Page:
Posts filed under “Really, really bad calls”

Uh-Oh: Economists Say Recovery, Market Gains Solid

No worries!

The same people who missed the worst oncoming recession in 80 years, the credit collapse (worst in US), and the market crash are now telling you the recovery is for real.

Gee, why does this — Economists expect recovery to stick, see slow, steady GDP rise — not make me more comfortable?

“Nearly four of five economists surveyed by USA TODAY say the stock market rally since March is heralding a sustainable recovery.

If they’re right, the nation won’t slip back into recession nor will the Dow Jones industrial average plunge anywhere near its March low of 6547.05. The Dow sank nearly 3% Friday to close at 9713 after the government reported consumer spending fell 0.5% in September.”

I had to file this under categories “Contrary Indicators” and “Really, really bad calls.”


usa today pulse


Economists expect recovery to stick, see slow, steady GDP rise
Paul Davidson and Barbara Hansen,
USA TODAY   November 2, 2009

Tracking the pulse of the economy

Category: Contrary Indicators, Really, really bad calls

Wolf vs Siegel: EMH Smackdown

You might have missed yet another smackdown yesterday: A debate on the Efficient Market Hypothesis in the FT vs the WSJ: • Martin Wolf: How mistaken ideas helped to bring the economy down (FT) • Jeremy Siegel: Efficient Market Theory and the Crisis (WSJ) My read is Wolf trounced Siegel, but as a non-fanboy of…Read More

Category: Markets, Really, really bad calls

Reckless Strategies Doomed WaMu

It seems to be Real Estate Monday, as a series of intriguing articles have broken recently. First and foremost, the Seattle Times has a fascinating two parter, that you must not miss:  A series of interviews with former WaMu executives and employees, as well as a survey of internal company documents, reveals that management plotted…Read More

Category: Credit, Real Estate, Really, really bad calls, Regulation

Reaganomics vs. Obamanomics

Category: Economy, Really, really bad calls, Video

CATO: Sub-Prime, Rates, Leverage Did NOT Cause Crisis

You gotta love the hard core ideologues: Its almost cute they way they stick to their theories, facts be damned. Cute, except for the amount of damage they caused. (Hmmm, this Kool aid is delicious!) Case in point: The latest work of fantasy from the CATO Institute. They are now insisting that a stricter fed…Read More

Category: Bailouts, Psychology, Really, really bad calls, Regulation

Partisan Economics

David Leonhardt has a terrific piece in the Times today on Bruce Bartlett — “the most persistent — and thought-provoking — conservative critic” of the GOP. The discussion of tax cuts is fat too common sense to be seen in print very often: “His conservatism starts with the idea that high taxes are no longer…Read More

Category: Politics, Really, really bad calls

Birth Death Adjustment Coming Under Fire

One of our favorite bugaboos is finally getting its due: The horrifically misleading Birth Death adjustment. It is finally being recognized in the mainstream as the massive data distorter that it is. The latest BLS analysis and data revision shows that during 2008, the Birth Death adjustment caused NFP payrolls to be  significantly under reported….Read More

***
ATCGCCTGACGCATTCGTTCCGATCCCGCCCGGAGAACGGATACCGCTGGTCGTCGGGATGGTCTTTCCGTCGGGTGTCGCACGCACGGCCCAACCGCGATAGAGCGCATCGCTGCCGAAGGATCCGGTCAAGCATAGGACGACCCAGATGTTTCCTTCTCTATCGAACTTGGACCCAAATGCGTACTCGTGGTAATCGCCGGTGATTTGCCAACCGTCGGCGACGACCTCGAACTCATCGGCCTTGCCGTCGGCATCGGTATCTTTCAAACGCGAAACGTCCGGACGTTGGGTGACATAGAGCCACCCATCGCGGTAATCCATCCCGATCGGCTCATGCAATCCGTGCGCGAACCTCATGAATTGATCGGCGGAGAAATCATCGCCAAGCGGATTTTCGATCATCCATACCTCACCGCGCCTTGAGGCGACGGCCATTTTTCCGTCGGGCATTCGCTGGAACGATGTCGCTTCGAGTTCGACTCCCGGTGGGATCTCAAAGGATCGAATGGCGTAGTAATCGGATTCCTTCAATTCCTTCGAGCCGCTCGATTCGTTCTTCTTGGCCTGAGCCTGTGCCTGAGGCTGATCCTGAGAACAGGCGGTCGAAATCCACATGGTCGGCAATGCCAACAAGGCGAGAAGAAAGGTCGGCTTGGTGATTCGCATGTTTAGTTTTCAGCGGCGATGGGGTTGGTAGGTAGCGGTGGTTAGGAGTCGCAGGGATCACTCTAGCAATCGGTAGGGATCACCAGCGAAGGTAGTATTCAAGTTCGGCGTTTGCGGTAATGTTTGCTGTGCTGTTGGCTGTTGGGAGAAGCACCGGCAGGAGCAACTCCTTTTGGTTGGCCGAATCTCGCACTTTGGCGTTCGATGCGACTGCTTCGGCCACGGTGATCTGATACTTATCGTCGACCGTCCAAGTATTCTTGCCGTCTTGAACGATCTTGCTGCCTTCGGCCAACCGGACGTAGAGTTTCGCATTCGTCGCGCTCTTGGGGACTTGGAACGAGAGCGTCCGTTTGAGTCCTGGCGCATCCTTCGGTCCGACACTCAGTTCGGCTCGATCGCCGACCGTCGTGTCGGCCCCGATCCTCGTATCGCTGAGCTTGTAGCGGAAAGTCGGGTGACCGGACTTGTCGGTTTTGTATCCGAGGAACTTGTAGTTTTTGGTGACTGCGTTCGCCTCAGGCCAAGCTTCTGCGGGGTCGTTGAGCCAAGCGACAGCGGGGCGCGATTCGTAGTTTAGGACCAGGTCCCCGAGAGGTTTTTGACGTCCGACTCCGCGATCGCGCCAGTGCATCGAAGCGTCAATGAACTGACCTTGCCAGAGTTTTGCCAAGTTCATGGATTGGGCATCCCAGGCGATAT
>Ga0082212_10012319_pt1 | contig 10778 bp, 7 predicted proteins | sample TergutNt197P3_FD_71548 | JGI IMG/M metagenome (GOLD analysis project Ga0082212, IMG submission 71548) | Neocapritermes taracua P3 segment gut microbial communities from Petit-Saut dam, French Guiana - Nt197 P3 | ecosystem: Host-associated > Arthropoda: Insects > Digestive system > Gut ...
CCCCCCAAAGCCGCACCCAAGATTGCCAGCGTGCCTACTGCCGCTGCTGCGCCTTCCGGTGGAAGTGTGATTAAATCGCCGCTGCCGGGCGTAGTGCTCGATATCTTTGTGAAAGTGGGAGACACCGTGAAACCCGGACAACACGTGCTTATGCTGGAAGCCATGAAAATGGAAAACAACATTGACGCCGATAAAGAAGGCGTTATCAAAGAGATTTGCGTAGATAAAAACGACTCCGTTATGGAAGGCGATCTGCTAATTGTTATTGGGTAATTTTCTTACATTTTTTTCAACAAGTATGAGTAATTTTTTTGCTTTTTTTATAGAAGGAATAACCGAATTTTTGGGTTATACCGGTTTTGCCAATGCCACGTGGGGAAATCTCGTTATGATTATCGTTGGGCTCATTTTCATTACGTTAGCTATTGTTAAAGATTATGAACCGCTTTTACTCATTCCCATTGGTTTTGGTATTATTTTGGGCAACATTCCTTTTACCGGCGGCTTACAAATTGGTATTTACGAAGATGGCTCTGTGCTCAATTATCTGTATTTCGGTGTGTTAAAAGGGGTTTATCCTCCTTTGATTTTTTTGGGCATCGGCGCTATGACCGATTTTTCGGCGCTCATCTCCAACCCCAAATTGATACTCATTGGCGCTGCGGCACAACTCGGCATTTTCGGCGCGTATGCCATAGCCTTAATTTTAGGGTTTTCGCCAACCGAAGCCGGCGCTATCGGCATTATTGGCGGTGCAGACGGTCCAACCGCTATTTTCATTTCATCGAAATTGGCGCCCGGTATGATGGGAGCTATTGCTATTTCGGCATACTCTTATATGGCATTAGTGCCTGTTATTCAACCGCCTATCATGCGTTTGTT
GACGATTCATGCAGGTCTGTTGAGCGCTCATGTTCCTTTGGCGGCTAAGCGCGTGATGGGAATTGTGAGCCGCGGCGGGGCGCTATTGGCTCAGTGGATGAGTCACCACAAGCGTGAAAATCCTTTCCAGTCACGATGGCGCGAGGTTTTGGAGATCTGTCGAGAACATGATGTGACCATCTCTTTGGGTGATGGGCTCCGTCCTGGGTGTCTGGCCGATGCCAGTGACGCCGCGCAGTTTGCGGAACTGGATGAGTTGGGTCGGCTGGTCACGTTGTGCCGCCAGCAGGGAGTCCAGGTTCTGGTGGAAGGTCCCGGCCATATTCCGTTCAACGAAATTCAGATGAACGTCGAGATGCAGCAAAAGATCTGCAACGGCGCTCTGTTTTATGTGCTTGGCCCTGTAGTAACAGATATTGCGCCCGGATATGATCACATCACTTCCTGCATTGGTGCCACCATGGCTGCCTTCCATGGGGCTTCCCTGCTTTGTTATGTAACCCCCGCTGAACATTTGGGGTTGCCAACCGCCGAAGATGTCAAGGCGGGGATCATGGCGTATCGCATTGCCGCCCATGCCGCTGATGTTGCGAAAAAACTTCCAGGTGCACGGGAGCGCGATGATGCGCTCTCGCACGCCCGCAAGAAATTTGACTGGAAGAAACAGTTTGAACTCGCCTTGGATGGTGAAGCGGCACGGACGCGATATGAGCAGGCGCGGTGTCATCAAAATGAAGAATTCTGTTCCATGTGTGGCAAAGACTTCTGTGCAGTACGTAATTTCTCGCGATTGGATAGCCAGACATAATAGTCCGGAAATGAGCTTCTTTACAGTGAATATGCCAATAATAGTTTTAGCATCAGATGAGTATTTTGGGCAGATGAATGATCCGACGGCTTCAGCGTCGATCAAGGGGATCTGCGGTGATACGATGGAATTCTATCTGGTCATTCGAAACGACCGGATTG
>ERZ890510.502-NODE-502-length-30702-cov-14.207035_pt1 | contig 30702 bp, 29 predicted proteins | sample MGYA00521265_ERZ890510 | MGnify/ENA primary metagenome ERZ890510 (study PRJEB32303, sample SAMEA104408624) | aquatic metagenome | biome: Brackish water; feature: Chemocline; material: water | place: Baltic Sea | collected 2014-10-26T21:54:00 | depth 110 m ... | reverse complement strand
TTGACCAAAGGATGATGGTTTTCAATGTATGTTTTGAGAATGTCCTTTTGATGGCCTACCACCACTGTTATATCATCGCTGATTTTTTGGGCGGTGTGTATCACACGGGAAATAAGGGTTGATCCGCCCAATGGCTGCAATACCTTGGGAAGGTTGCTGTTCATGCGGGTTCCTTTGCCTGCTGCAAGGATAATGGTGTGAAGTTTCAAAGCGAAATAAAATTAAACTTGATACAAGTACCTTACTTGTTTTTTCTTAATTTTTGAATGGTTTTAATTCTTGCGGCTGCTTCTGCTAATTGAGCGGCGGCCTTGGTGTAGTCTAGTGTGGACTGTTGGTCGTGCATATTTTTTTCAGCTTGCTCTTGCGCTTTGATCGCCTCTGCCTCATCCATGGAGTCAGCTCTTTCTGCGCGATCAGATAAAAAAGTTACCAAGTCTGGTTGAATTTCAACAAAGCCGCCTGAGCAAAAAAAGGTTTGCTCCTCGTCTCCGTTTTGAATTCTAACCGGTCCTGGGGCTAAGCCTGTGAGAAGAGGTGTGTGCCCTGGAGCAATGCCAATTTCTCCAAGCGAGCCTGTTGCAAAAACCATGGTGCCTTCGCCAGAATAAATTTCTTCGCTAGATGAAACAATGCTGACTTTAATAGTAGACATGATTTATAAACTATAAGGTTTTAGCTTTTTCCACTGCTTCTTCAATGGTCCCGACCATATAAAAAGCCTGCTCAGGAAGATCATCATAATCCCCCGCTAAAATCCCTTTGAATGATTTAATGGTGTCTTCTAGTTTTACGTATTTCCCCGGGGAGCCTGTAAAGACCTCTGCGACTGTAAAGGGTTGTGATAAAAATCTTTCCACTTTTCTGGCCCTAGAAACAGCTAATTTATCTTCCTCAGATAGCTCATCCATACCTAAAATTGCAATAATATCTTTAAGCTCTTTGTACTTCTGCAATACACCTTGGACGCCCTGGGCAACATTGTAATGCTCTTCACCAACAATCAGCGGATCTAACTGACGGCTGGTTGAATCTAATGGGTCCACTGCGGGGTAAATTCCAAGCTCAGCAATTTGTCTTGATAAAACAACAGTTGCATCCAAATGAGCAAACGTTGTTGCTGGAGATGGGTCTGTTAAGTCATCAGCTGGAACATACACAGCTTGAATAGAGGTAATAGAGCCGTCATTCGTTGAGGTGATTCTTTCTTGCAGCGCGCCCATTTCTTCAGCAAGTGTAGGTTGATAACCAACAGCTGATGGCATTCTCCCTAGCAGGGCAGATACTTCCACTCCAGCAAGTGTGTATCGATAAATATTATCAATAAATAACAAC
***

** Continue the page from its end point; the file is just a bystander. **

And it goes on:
Category: Employment, Really, really bad calls

Why Have 2009 Earnings Forecasts Been the Worst Ever?

Jim Bianco has some comments on this year’s horrific analyst misses:


At Bianco Research, we have demonstrated that earnings forecasts are missing by their widest margin ever in 2009. While we have over 140 years of actual earnings data, IBES earnings estimates date back to 1985.

The chart to below shows the error rates in forecasting operating earnings for both top-down forecasters (strategists) and bottom-up forecasters (company analysts). It measures the forecast one-year forward versus what actually happened one year later. The data covers the period from 1985 to 2002, and unfortunately we have been unable to secure an update. It shows that the largest forecasting errors ranged from +30% in the late 1980s (meaning the forecasters were far too optimistic) to -20% during the recession of 2000 (meaning they were far too pessimistic). Data from 2002 to 2006 is missing, but it is a safe assumption that the earning misses that occurred during this period were not as extreme as the previous records set.


error rates


The next chart uses Bloomberg data for bottom-up forecasts. By mixing IBES and Bloomberg forecasts, we risk comparing apples to oranges. But, if the surveys are done properly they are both surveying the same people and should offer a very similar data set. As highlighted on the chart below, the current forecasting error is now near 100%, more than three times the largest error seen from 1985 to 2002. No other period has ever come close to the current period.

Read More

Category: Earnings, Really, really bad calls

Can Irrationality Be Rational?

There is an interesting (albeit flawed) analysis in this month’s New Yorker by John Cassidy: Rational Irrationality. The subject is “the real reason that capitalism is so crash-prone.” The author’s main point seems to be its rational to pursue profits even in an irrational manner when everyone else is profiting from it. Indeed, to miss…Read More

Category: Bailouts, Corporate Management, Credit, Psychology, Really, really bad calls

The Myth of Sideline Cash

A quick look a chart on Money Market Mutual Funds belies the common belief that “cash on the sidelines” is what powers markets higher. As the chart below reveals, the Market goes up, and as we saw in the 1990s and from 2005-08, so too MMF goes up. This is evidence against the standard sideline…Read More

Category: Markets, Really, really bad calls